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Rhea Nesting Is Mind-boggling

Meet the Greater Rhea, South America’s largest bird
© Dean Morley View Large

A typical bird nest will have maybe four to six eggs neatly arranged by the parent to hunker down on. But in one Rhea nest, you may find between 50 and 80 eggs! And they’re not all from the same set of parents. Male Rheas mate with several females and then build a single nest on the ground to hold all the eggs from each of them.

Full Transcript

Transcript: 

BirdNote®  

Rhea Nesting Is Mind-boggling

Written by Bob Sundstrom
 
This is BirdNote.
 [Rhea chick calling: https://www.xeno-canto.org/49632, 0.02-.08]
A typical bird nest will have maybe four to six eggs neatly arranged for a parent to hunker down on.
Now, meet the Greater Rhea, South America’s largest bird. Rheas are four- to five-foot-tall flightless birds that look a good deal like Ostriches. You can find between 50 and 80 eggs in one Rhea nest! But they’re not all from the same set of parents.
Male Rheas mate with several females and then build a single nest on the ground to hold all the eggs from each of them.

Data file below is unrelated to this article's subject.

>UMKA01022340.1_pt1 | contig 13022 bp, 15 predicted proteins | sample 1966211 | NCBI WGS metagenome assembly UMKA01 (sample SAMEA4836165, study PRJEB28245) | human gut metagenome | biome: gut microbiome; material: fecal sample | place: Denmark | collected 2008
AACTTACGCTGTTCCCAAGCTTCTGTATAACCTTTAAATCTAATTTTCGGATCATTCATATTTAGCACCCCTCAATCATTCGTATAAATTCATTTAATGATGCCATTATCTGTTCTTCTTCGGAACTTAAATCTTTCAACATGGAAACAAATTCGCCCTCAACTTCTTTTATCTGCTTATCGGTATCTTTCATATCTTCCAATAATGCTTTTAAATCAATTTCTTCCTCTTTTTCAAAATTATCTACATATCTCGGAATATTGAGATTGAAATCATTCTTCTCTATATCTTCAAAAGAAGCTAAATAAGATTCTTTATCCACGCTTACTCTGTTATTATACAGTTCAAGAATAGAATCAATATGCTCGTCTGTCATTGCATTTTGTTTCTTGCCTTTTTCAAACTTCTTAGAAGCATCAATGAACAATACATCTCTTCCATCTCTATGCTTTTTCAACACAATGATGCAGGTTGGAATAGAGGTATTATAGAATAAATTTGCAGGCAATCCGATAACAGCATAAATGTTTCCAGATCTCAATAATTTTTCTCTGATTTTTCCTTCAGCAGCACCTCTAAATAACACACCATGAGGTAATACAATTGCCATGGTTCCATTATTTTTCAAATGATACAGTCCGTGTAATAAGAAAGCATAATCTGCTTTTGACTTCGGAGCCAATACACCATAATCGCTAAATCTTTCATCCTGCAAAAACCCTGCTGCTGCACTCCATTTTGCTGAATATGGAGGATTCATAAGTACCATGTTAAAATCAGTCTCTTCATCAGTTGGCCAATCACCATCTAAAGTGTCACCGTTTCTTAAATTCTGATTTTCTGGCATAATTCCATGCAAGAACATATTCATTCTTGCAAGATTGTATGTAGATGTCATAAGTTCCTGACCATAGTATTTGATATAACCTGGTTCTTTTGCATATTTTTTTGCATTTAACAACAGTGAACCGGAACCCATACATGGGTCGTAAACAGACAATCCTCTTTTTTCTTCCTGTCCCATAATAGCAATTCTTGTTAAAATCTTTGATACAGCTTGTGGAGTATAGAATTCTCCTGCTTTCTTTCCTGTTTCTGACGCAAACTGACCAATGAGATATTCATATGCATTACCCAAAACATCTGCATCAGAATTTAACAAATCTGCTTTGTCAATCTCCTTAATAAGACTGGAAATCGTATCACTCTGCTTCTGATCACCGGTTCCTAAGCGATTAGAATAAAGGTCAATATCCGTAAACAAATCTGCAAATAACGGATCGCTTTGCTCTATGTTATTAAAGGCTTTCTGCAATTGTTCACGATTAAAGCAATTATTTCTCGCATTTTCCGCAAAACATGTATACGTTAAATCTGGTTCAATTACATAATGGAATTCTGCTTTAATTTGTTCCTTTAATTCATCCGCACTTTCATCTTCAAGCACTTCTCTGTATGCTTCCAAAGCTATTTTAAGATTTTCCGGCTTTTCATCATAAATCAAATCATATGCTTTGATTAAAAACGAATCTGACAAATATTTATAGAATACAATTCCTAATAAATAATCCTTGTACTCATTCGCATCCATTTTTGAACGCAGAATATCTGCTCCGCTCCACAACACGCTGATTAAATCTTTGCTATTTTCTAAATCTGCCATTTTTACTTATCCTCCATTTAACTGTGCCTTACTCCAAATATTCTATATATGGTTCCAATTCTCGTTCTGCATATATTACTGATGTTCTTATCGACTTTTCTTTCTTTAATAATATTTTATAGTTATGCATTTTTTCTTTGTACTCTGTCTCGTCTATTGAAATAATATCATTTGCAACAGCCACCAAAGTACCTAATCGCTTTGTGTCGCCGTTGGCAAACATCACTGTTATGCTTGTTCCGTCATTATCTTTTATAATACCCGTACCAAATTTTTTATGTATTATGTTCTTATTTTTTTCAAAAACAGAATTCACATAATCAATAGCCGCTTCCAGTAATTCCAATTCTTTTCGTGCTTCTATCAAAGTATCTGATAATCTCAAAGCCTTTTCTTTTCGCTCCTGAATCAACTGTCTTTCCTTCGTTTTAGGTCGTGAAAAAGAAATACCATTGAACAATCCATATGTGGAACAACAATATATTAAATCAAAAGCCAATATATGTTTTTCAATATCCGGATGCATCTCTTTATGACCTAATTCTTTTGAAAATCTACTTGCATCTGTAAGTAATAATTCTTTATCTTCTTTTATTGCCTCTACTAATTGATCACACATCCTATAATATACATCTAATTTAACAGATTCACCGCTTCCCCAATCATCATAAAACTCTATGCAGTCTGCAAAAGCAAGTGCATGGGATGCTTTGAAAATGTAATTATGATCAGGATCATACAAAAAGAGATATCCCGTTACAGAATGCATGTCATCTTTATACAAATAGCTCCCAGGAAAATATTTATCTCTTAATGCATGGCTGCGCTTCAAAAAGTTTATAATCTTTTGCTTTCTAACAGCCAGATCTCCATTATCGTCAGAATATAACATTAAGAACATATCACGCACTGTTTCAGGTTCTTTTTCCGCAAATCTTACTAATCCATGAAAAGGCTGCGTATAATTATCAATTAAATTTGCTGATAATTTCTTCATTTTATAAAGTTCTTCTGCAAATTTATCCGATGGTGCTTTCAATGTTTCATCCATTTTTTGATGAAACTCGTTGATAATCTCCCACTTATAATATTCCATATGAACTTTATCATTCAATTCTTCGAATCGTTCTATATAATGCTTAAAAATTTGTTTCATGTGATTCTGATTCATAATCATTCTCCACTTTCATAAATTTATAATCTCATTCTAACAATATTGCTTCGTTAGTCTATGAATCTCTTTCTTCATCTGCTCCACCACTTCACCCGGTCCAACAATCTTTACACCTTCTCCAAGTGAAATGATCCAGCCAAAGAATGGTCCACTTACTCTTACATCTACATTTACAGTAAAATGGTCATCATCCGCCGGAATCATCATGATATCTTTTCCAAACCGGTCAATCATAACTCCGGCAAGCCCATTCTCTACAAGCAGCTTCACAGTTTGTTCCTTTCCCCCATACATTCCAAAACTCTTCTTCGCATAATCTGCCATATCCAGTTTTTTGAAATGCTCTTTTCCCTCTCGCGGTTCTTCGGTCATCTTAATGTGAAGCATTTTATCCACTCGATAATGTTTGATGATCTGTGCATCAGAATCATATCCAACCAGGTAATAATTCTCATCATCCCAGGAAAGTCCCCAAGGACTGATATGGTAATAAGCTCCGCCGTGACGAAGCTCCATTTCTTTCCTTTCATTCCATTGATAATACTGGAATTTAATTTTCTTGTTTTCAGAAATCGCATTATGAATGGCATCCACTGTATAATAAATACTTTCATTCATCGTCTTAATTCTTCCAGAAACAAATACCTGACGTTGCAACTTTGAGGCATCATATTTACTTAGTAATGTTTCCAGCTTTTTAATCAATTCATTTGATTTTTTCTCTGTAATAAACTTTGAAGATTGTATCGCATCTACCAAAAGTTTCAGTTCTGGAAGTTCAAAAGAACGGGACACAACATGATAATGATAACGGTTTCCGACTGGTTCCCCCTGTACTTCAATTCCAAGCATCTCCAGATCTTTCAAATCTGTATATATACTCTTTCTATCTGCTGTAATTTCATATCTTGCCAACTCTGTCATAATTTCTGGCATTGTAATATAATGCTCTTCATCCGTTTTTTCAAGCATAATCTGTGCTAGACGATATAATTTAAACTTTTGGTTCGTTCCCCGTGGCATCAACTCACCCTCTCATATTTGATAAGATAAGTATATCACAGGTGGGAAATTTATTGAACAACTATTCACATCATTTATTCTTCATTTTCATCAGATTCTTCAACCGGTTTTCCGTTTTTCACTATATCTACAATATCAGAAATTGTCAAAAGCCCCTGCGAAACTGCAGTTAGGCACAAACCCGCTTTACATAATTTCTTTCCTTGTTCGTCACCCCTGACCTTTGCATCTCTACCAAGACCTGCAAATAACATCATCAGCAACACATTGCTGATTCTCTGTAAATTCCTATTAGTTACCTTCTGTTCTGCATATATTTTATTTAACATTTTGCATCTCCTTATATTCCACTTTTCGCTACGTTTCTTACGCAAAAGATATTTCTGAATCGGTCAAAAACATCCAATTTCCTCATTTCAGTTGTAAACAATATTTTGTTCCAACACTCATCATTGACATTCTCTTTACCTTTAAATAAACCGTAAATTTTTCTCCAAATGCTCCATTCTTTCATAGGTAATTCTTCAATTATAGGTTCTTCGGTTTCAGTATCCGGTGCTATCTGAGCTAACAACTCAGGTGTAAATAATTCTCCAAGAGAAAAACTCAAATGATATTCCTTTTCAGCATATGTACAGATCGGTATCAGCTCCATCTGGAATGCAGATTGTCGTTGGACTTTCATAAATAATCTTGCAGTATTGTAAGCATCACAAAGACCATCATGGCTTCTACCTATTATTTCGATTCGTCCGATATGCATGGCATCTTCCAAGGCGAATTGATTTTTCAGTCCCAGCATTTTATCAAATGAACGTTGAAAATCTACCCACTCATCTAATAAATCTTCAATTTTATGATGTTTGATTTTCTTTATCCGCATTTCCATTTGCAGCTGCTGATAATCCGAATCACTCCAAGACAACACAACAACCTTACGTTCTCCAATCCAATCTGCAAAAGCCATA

Female Rheas wander around during the breeding season and mate with different males, laying eggs in each of their partner’s nests.
Males usually stay put after breeding and attend the nest. But a male Rhea might recruit a lower-ranking male to look after his first nest while he goes off to start another nest, now mating with a second set of females.
[https://www.xeno-canto.org/49632, 0.02-.08]
As the Rhea eggs are about to hatch, the chicks — while still inside the egg — begin to make a curious whistle. Imagine fifty or more all whistling at once:
 Multiplied: [https://www.xeno-canto.org/49632, 0.02-.08]
Sometimes young chicks like to nestle in the feathers of the male’s back — good thing he has such a nice broad back for all those chicks!
For BirdNote, I’m Ashley Ahearn.
                                                             ###
Producer: John Kessler
Executive Producer: Sallie Bodie
Editor: Ashley Ahearn
Associate Producer: Ellen Blackstone
Assistant Producer: Mark Bramhill
Bird sounds provided by Xeno-Canto.org. Recorded by Rosendo Fraga.
BirdNote’s theme was composed and played by Nancy Rumbel and John Kessler.
© 2020 BirdNote   January 2020

ID#  RHEA-01-2020-01-30    RHEA-01    Narrator: Ashley Ahearn

[sources: https://www.nationalgeographic.com/animals/birds/g/greater-rhea/
https://www.newworldencyclopedia.org/entry/Rhea_(bird)]

https://www.youtube.com/watch?v=DGEugVXh1go

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